After The Pandemic, What?
The simple answer, VIDEO.
People want to see us play. Some go to concerts, some stay home, but most people listen mostly or partially with their eyes. They want to see us in the act of creation and doing something that most of the time is not edited or sidelined.
Just go to YouTube, and look for your favorite musician, and they are likely there. Or look up your favorite piece of music, it is probably there. Lookup a teacher on your instrument or style of music and it is definitely there.
I went to YouTube and entered Brahms and Clarinet, and I stopped counting at 30 entries. Just one example. There are some more challenging entries that may have only one video file. However, I think you get the idea. And that is but one of many video sites that have music videos that you can see. These sites are so ubiquitous that I don’t have any idea of how many are available.
With the idea of video editing, plenty of what you see is sidelined (the musicians pretend to play, along with their pre-recorded music). But by the same token, there is plenty of live performed, videotaped performances.
The videotape performances are where you can tell, like the opening of the Rite of Spring by Stravinsky, where a musician might have to sweat a bit on their first note. Some people like that. The feeling of a Porsche going full bore down an icy mountain road. You can see the performer emote or react to the music as it is played.
In the commercial area to include television, and motion pictures, many if not most of the composers are so adept at the synthesizer, and its many sounds, that they pretty much write the whole score and then send it via email to a few soloists that add their part to be sent back to the composer to get a more “real” feeling to the music. Will this be the future after the pandemic? We all hope not, but many composers have found that this is an easier way to create products and not have to deal with the personalities of 80 musicians in one room.
Perhaps you have seen a split-screen with one person playing multiple parts. This technique existed before the pandemic but rapidly became a way for musicians to express themselves and get their musical message to the public. And that is even with the knowledge that they had to learn both audio recording, and video recording, and the editing of both disciplines. Or hire someone to do it for them.
It seems this is a mandatory addition to be added to teaching music, theater, and even video art.
Schools have always been a few years behind in adding new subject matter to the curriculum, simply because the teachers and administrators are so busy with their jobs, they don’t have time to experiment with new techniques. I will say that a few colleges have this type of study but not nearly enough. In addition, many young people are learning on their own with their adeptness on the computer from a very young age. So how early should these types of study begin?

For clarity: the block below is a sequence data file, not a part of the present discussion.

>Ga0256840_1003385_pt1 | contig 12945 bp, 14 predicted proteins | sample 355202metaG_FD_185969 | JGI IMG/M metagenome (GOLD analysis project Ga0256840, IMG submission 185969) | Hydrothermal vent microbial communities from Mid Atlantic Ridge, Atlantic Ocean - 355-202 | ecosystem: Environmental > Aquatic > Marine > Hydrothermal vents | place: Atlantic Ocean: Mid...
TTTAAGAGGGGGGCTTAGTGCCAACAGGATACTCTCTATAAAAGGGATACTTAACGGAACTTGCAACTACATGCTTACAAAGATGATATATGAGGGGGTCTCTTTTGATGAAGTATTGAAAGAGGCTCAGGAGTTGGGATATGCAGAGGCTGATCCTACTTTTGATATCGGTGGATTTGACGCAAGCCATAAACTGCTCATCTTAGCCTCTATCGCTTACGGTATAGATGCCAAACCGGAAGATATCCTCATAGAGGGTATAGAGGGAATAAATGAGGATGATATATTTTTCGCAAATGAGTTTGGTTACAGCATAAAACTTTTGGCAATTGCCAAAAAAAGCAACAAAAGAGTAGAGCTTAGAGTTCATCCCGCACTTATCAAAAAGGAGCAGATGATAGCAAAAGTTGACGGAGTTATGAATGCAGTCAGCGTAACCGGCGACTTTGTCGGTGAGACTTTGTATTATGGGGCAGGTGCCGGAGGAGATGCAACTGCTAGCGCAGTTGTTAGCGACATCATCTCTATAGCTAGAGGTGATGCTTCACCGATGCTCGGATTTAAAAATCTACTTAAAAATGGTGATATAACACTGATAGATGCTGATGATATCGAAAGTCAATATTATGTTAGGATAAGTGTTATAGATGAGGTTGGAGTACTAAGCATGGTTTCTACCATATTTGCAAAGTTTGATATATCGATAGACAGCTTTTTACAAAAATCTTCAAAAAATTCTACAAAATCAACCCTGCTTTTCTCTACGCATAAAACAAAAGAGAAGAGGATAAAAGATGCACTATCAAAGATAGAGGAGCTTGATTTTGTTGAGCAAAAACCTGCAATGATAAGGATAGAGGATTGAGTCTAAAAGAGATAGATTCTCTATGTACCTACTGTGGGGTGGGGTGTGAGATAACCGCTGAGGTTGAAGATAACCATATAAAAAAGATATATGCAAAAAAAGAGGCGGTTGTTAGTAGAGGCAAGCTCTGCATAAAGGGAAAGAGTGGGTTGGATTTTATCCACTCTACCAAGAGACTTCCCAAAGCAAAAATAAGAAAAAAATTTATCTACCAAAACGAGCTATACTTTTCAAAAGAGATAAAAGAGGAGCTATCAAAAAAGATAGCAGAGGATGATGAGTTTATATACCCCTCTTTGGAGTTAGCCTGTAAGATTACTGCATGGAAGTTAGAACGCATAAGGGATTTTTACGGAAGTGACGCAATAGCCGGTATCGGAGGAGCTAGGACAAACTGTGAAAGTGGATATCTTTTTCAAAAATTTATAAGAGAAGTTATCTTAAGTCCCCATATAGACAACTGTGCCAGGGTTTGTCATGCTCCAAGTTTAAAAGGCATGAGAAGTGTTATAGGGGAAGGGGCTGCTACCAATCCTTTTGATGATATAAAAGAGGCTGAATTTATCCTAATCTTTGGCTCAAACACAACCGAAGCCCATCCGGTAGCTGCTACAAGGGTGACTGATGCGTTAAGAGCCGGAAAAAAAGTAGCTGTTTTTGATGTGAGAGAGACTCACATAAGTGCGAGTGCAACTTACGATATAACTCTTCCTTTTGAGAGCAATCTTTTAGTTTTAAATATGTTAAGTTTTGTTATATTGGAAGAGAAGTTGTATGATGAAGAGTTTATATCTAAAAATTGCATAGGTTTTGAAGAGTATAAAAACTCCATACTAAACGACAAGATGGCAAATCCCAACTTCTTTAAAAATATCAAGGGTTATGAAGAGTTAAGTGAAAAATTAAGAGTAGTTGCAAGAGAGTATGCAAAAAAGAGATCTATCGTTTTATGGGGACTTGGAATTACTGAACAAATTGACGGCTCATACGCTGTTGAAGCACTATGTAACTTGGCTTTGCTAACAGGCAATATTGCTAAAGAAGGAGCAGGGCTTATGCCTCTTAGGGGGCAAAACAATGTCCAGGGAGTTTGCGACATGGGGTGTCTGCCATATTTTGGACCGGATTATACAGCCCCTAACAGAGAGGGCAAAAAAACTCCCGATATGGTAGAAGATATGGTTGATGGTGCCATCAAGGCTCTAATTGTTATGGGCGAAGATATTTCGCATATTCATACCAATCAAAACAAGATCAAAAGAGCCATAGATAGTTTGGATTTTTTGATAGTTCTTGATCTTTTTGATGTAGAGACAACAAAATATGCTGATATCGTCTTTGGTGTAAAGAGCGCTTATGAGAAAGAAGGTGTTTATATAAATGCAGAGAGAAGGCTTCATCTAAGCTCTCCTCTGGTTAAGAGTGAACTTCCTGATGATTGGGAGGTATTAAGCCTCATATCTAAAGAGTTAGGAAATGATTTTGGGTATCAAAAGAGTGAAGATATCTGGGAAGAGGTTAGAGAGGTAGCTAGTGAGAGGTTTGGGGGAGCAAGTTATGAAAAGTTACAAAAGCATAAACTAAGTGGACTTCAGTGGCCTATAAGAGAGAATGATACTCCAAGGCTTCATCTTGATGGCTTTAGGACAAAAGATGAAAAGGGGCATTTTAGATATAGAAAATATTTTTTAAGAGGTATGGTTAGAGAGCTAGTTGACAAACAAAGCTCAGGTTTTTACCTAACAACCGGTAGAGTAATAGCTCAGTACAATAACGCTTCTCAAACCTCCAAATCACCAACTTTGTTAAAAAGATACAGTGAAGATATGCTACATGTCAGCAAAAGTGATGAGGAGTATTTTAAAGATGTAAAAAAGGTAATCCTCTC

So, many of you with positions in the music performance arena will not have to deal with the idea of recording yourself with both audio and video. However, those musicians not ensconced with a position in a group of some kind or as a soloist will benefit from the new techniques for learning, performing, and educating.
I have found that despite the frustrations of starting at the beginning of strange new techniques to help myself, there is a big payoff to having the knowledge.
As a musician for over 50 years, and feeling mostly comfortable on my instruments, the frustration is more about the time it takes to learn alien programs, than the intent of learning something new and making mistakes like a beginner again. It doesn’t have to take the place of practicing but can enhance practicing just by taking a little time to add something new.
Give it some thought. Are you willing to take on a new challenge that will enhance your music (you will listen and see differently), or do you want to stay where you are, doing what you are doing, at the speed you are doing it?
I guarantee you, that the extra hour or two it takes to add new skills is worth the enhancement to your understanding.
I learned or should I say am learning, from private teachers, as at my age school seems a bit difficult, and private lessons give much more information in an hour than a school class can give simply by how many students need their questions answered.
I hope you will embrace this change that is bound to become more of the norm in the years to come.
And by the way, you can see my most recent videos on YouTube:
This is an interview with Ken McCarthy and the Jazz on the Tube Podcast about my career.
This is a homemade video that I filmed and edited, on Starting Music, which is for those thinking about starting a music study, young and older students, and teachers. Also included is the idea of the importance of piano as part of music study.
A Closing Thought
A Bit of Business
Please go to https://iclassical-academy.com/online-course-collections-music-career/ and look at, and consider, purchasing my 9 video series on Business and Music. While you are there take a look at the many fabulous instructors that are available to you. There is a lot to be learned on this site especially if you plan a career in music.
Also, please go to www.mikevaccaro2.bandcamp.com where I will now be selling my 9 CDs in various styles. You can audition all of the music in its complete form (not 20-second snippets) and purchase by download or by purchasing the CD directly from me if you prefer. If you like it, please buy it since you get to hear complete tracks.
Until next time:REMEMBER:
Always be happy with where you are at, while you are trying to get to where you want to be.